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Eddie Robinson, who has won 405 games during a 55-year coaching
career at Grambling, will be remembered as a legend. But even
legends can become tarnished.

Early this month, Robinson learned of a movement among Grambling
alumni--including many of his former players--to oust him. They
were complaining about his coaching (for the first time in
Robinson's tenure the Tigers, who went 3-8 this fall, suffered
consecutive losing seasons) and contending that he had lost
control of his program. Grambling is being investigated by the
NCAA for the fixing of football players' grades, and school
officials are looking into allegations that players were
involved in a rape of a teenage girl in a Grambling dormitory.
Faced with a groundswell supporting his removal, the 77-year-old
Robinson went to university president Raymond Hicks last
Thursday and asked for one last year as coach, so he could leave
on a better note. The next day that request was granted.

It should not have been. Robinson, sad to say, has stayed on too
long. The old master should have resigned gracefully, given his
whistle to a younger man and moved into the vice president's
chair that Grambling had waiting for him. He didn't do that
because the legendary coach is no different from a legendary
athlete, clinging to his career as if it were life itself.
"People say I'm supposed to let a younger guy take over,"
Robinson said last week as he sat in his office and gnawed on
the curious forces that had driven him to swim so forcefully
against a strong tide. "Well, I'm not stepping down. I want to
prove I can still win at this age. I've got a good feeling about
getting this extra year. But I've got a touch of embarrassment
that I had to ask for it."

Robinson, who has won more games than Bear Bryant or Amos Alonzo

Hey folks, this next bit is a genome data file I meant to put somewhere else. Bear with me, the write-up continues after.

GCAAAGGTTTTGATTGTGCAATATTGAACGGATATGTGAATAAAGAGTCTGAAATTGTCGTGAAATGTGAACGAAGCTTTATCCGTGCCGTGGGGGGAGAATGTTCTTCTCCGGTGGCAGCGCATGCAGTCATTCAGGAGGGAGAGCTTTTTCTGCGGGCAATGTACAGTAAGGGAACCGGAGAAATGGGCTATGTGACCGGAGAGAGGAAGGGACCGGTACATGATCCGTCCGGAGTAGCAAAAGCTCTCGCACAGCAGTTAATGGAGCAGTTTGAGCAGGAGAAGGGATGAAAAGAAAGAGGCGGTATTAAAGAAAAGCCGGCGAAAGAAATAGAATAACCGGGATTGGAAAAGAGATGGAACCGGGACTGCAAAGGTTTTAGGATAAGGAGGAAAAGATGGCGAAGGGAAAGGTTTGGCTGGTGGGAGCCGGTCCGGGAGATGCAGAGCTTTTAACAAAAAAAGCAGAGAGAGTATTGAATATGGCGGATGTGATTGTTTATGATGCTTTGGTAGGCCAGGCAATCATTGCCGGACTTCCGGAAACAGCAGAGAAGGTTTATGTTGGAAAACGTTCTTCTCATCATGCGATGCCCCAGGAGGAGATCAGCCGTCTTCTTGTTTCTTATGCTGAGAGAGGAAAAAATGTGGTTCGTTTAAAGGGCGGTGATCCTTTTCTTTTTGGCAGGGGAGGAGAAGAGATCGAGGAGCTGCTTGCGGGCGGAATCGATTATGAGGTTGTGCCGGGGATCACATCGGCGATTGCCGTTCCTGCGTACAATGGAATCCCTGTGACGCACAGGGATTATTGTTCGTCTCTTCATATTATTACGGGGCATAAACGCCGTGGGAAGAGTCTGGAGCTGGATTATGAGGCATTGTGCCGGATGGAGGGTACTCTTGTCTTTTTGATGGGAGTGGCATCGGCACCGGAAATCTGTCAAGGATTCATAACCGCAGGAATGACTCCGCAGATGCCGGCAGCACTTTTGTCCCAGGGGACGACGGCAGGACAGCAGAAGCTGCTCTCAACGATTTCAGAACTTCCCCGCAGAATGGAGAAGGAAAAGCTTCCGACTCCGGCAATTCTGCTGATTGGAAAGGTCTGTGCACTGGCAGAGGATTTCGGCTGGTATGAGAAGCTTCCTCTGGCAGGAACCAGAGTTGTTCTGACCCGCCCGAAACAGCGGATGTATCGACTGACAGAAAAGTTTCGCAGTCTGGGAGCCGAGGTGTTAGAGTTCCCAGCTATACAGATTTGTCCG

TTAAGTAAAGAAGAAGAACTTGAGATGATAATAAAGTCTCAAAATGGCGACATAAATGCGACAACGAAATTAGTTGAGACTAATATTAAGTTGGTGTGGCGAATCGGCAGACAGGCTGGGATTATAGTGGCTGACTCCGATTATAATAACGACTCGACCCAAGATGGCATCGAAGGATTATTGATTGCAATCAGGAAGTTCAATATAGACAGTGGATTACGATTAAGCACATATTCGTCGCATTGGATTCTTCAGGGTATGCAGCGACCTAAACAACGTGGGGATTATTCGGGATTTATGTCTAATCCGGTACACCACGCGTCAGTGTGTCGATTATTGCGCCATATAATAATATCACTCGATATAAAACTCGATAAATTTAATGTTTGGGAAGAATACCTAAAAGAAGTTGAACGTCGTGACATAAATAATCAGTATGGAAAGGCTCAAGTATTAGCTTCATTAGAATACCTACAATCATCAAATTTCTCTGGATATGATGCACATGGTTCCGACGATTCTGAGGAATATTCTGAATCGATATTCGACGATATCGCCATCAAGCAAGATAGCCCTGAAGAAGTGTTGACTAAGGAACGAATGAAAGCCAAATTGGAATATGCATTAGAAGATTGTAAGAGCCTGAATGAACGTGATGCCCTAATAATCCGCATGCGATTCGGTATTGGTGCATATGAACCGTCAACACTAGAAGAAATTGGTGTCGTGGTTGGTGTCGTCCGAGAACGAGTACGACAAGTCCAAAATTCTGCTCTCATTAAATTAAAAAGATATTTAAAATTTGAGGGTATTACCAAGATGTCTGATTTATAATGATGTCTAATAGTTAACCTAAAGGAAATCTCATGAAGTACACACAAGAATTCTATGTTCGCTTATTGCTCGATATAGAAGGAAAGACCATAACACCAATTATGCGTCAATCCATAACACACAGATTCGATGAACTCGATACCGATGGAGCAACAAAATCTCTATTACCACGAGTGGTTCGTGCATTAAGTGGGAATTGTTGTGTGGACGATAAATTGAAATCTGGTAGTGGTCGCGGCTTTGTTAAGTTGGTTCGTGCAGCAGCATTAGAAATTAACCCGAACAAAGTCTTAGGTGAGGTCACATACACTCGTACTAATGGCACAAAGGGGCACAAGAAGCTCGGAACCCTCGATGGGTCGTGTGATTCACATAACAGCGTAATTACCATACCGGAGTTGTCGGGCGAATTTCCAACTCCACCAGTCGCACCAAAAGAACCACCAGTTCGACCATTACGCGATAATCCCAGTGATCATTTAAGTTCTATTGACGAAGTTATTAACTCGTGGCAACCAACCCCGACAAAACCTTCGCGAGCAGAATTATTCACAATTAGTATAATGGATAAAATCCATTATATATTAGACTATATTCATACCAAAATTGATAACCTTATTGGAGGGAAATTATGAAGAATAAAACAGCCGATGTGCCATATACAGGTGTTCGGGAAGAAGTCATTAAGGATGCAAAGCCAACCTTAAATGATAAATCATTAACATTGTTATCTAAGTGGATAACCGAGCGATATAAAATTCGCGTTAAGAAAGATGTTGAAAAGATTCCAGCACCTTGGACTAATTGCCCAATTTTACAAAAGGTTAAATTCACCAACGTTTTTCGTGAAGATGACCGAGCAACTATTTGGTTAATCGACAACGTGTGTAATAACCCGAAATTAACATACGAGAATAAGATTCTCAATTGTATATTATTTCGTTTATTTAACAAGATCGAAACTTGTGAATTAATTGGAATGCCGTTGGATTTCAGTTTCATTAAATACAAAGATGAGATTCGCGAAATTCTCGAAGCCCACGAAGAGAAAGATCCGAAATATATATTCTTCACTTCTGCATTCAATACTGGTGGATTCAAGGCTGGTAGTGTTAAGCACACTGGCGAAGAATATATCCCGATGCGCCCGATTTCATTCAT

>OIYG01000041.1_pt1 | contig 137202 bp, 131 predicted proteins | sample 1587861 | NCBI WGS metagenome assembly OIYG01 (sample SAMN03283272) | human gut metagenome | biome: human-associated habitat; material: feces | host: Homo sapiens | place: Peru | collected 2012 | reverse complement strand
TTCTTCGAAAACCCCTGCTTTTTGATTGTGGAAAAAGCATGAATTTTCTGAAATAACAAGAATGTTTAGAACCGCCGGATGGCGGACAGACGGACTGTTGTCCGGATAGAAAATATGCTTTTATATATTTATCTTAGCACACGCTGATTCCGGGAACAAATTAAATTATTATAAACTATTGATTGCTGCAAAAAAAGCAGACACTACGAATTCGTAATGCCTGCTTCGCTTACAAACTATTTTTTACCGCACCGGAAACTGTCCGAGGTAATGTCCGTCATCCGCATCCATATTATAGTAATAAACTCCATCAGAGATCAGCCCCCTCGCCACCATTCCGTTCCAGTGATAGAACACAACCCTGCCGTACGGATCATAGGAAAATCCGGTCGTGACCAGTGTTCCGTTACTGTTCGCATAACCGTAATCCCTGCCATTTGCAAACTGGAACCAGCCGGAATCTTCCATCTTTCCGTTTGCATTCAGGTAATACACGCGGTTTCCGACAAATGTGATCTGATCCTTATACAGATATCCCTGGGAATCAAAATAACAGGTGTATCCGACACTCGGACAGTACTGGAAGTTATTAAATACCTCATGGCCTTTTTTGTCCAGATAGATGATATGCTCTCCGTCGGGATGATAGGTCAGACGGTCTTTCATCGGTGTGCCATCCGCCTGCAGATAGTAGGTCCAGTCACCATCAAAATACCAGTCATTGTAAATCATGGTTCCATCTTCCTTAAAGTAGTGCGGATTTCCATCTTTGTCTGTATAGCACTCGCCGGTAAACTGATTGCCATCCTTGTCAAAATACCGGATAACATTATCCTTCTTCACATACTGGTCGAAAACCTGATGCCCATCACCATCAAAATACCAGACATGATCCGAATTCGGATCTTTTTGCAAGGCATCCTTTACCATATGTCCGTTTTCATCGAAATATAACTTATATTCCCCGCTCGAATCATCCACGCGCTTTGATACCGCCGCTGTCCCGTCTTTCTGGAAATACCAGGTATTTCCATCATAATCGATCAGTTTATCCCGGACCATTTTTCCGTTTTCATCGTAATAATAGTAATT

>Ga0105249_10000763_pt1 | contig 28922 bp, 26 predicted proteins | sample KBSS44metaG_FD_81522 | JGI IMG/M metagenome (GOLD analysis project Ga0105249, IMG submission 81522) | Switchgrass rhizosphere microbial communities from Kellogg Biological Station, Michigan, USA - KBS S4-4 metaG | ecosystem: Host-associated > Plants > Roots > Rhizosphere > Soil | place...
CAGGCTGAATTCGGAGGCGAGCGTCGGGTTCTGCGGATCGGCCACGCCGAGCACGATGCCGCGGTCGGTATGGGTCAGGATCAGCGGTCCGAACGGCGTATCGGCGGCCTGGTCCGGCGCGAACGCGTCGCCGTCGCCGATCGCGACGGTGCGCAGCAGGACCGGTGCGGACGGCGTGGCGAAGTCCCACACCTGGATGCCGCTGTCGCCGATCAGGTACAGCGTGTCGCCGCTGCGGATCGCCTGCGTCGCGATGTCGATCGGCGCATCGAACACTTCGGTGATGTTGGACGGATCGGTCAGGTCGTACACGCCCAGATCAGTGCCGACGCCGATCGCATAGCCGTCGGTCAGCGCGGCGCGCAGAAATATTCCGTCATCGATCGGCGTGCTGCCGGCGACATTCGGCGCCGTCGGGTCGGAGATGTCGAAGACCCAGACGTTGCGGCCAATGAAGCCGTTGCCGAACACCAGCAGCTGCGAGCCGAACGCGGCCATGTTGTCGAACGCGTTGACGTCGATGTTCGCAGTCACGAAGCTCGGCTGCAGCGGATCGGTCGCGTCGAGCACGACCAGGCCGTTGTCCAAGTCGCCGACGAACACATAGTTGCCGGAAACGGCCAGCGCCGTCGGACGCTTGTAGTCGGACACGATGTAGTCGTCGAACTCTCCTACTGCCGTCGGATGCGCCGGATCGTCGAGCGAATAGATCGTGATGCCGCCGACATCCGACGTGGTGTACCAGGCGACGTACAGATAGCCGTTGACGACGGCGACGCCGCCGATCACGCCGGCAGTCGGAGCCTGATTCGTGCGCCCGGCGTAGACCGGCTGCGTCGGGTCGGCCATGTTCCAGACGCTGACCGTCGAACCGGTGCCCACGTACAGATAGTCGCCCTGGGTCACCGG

Stagg, proves nothing but his own stubbornness by trying to win
a few more and delaying Grambling's future. Robinson recalls a
chilling conversation he had in 1982 with the just-retired
Bryant, who was to die shortly thereafter. "He said, 'Eddie,
coach as long as you can. Once you get out, you're going to be
bored slap to death,'" Robinson said. "I think about that a lot
now. I ain't ready to sit in a rocking chair and wait for death
to come calling on me."

But nobody was asking that of Robinson, who will be Grambling's
eternal goodwill ambassador. The larger mission of educating
youth still excites him, and he could teach in a lecture hall as
well as a stadium. Instead, to indulge a mulish pride, he will
coach one more year. Eddie Robinson today is just another
college coach with too many losses and too many off-the-field
problems. In the future he will get a slice of immortality. For
the present he will get pity, and that's a shame. --Tim Layden


'Tis the holiday season, and that's a good time to remember the
Golden State Warriors, a franchise that through the years has
given so much to so many other NBA teams, while generally
receiving little in return. Wilt Chamberlain, who was a San
Francisco Warrior when he was dealt to the Philadelphia 76ers in
1965, was traded for Connie Dierking, Paul Neumann, Lee Shaffer
and cash. Robert Parish was sent to the Boston Celtics in '80
for two draft choices who became problem child Joe Barry Carroll
and mediocre Rickey Brown. The Warriors' beneficent ways
continue today. Consider that five players traded by Golden
State now lead other teams in scoring: Chris Gatling (Dallas),
Tom Gugliotta (Minnesota), Tim Hardaway (Miami), Mitch Richmond
(Sacramento) and Chris Webber (Washington).

That's not a bad starting five, good enough, as we see it, to
manhandle the current edition of the Warriors, who were 8-16 at
week's end.


As expected, Florida quarterback Danny Wuerffel walked off with
college football's most prestigious honor last Saturday when he
received the 62nd Heisman Trophy. But the sport's most
heartening award news last week may have been Kansas State
cornerback Chris Canty's decision to remove himself from the
running for any postseason hardware. Canty, who intercepted five
passes this season and has already been named to five
All-America teams, appeared a lock to get the Jim Thorpe Award,
which is given to the top college defensive back. In addition
Canty was a candidate for both the Bronko Nagurski Award (given
to the best defensive player) and the Maxwell Defensive Award.
But Canty withdrew his name from consideration for any of those
trophies, citing his Dec. 9 arrest by campus police for driving
under the influence of alcohol. He then apologized for his
failure to carry himself "as a positive role model."

There was speculation that Wildcats coach Bill Snyder had made
the decision for Canty, but neither would comment. Regardless,
it was a good call.

Canty's withdrawal led to a revote by Thorpe balloters, who
chose Florida's Lawrence Wright, an outstanding safety who has
done a variety of good deeds off the field. In 1994 Wright set
up the Right Trak program, which has provided athletic and
academic guidance/tutoring for 40 at-risk kids from the Miami